The discussion problems are centered around the magical properties of the gradient vector. They cover topics from sections 14.1, 14.6, and 14.7. 

    lecture 18, maximums and minimums

    Skim through section 14.8 today. It discusses a very cool method for finding the maximum and minimum value of a function on a constraint curve or surface. The method involves gradient vectors.

    In single variable calculus the extreme value theorem says that continuous function will have an absolute minimum and an absolute maximum on a closed interval. The max and min may occur at critical points inside the interval or at the endpoints. We'll see how the extreme value theorem plays out with functions of two variables. We'll also see why the Lagrange multiplier method (14.8) works. Examples will be worked.

    Thursday, October 9, 2014

    lecture 17, maximum and minimum values

    Please begin skimming section 14.7. Focus on the part that deals with locating and classifying critical points.

    I'll review the properties of the magical gradient vector by looking at a graph of a nonlinear function; the graph combines level curves and gradient vectors. We'll ooh and ah at the gradient vectors that are perpendicular to the level curves. Then we'll move on to locating and classifying the critical points of the function. 

    discussion problem solutions

    Let's hope a few of these solutions are correct. Let me know if you find errors or bits that are unclear.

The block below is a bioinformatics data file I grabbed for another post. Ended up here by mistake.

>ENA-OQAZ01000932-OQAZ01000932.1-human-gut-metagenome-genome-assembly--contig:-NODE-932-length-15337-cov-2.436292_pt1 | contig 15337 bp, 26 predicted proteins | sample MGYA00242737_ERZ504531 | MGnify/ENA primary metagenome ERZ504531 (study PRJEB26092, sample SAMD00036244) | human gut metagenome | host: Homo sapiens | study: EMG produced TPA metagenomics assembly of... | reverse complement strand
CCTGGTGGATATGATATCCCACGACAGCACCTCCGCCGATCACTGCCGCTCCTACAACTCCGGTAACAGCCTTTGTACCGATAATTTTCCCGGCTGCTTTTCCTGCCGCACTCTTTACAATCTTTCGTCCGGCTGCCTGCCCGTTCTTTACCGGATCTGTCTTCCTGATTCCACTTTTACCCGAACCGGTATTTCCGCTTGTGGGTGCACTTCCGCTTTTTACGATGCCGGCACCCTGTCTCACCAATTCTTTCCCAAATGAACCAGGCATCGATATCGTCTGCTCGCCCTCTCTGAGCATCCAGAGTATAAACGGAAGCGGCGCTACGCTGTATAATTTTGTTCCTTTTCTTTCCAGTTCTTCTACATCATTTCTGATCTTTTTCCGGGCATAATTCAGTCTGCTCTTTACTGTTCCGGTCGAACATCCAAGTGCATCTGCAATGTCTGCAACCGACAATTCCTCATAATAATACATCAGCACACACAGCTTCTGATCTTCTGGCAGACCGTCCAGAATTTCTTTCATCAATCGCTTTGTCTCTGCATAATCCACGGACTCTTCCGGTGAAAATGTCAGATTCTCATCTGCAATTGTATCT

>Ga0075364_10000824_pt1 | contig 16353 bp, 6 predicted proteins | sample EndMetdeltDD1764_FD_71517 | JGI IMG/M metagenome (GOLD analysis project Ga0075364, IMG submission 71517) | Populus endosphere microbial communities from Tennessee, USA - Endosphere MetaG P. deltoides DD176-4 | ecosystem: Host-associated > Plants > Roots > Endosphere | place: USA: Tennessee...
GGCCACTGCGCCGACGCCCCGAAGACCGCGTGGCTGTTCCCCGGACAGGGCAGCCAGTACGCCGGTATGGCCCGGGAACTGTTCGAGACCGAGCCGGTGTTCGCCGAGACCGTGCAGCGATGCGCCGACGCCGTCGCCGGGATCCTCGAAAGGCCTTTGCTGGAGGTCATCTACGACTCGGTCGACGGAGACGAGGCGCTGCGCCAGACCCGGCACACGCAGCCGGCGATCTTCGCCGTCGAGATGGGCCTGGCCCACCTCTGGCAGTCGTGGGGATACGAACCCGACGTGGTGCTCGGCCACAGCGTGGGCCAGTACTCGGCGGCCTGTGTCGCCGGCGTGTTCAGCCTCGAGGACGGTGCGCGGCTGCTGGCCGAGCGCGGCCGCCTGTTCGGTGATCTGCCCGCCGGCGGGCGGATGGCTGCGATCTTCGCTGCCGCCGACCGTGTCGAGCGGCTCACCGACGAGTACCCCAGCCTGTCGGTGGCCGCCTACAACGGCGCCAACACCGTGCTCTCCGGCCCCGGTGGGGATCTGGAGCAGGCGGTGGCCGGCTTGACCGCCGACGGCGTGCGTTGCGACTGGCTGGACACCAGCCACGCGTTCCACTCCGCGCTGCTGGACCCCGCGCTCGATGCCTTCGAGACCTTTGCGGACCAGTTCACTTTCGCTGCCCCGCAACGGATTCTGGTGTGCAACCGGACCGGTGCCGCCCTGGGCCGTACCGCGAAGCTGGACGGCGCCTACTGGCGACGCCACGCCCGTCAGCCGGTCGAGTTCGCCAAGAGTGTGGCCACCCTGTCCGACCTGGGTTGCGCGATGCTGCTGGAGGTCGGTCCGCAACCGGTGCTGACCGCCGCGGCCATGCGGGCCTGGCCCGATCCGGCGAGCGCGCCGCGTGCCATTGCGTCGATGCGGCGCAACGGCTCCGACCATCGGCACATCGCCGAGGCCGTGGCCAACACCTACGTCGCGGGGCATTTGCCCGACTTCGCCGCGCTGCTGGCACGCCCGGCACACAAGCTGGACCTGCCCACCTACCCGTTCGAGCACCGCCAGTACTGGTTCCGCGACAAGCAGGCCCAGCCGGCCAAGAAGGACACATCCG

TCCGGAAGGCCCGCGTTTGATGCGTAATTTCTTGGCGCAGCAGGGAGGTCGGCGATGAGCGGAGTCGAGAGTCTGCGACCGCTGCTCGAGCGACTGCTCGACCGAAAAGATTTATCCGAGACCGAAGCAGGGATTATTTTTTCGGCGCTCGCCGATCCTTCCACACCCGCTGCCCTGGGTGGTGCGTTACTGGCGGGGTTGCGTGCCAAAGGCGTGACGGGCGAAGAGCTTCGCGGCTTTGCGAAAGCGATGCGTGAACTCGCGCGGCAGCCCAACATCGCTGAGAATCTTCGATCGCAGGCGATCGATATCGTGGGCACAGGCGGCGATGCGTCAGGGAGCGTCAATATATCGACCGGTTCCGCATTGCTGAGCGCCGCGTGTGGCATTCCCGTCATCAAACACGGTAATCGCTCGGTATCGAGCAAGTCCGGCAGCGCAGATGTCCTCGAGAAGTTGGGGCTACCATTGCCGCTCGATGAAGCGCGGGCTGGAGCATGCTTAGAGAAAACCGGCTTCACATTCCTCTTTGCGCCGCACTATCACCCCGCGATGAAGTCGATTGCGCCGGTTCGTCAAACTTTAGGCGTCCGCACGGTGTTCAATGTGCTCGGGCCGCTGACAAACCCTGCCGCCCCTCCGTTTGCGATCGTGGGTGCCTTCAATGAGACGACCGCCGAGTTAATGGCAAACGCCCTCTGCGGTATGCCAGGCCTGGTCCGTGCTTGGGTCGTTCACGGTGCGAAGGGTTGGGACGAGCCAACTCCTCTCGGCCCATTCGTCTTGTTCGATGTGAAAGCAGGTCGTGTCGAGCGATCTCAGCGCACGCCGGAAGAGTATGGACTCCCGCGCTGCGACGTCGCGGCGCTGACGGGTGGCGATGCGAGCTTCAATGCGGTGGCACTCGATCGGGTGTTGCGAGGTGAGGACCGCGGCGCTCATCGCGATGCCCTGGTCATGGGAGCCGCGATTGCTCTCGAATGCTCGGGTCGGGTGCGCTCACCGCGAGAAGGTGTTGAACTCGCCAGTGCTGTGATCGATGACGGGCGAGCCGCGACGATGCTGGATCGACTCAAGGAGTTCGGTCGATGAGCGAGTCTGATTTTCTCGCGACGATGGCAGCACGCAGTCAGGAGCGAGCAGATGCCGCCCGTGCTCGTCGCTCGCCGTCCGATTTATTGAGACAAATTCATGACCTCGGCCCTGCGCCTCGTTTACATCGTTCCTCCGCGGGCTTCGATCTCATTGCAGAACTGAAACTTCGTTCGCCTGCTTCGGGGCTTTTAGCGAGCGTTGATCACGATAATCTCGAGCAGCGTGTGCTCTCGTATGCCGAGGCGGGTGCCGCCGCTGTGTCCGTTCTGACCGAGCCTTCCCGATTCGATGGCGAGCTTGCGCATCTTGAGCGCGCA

Tuesday, October 7, 2014

    lecture 16, directional derivatives

    Please breeze through section 14.6 before class on Wednesday. The theorem in box 15, and the final section, about the significance of the gradient vector, will take your breath away.

    We'll develop the directional derivative and work several examples. We'll also investigate the magical properties of the magical gradient vector.

    Monday, October 6, 2014

    discussion, week 6

    This week's quiz has questions from sections 13.1, 13.2 and 14.1.

    Like last week, the discussion problems are all over the place. They cover topics from sections 13.2, 14.3, 14.4, and 14.5. 

    Sunday, October 5, 2014

    lecture 15, chain rule

    Please skim section 14.5 before class. Pay attention to the examples and the content of the red-lined boxes. Look at a few problems at the end of the section.

    The multivariable version of the chain rule is more complicated and more powerful than the single variable version. We'll do three examples that involve a space curve, a change of variables from Cartesian to polar coordinates, and a peculiar case where the variables obey a constraint equation.

    Saturday, October 4, 2014

    the equality of mixed partials

    Clairaut's theorem (because I stated it wrong in class): Suppose $f(x,y)$ is defined on an open subset $D$ of $\mathbb{R}^2$. If the second-order mixed partial derivatives $f_{xy}$ and $f_{yx}$ exist and are continuous on $D$ then $f_{xy}=f_{yx}$ at every point in $D$.

    Thursday, October 2, 2014

    lecture 14, tangent planes

    We'll go long in tangent planes, linear approximations, and differentials (section 14.4). Examples will be worked.

    discussion problem solutions

    Here are my solutions to the discussion problems for week 5 and week 4. Let me know if you find mistakes or parts that are unclear.

    Wednesday, October 1, 2014

    lecture 13, partial derivatives and tangent planes

    Lightly read the part of section 14.4 that discusses tangent planes. We'll talk about differentials and linear approximations on Friday.

    We'll explore partial derivatives more deeply by working examples. We'll also talk about how to define a tangent plane at a point on a surface. Tangent planes are the gateway to differentials and linear approximations.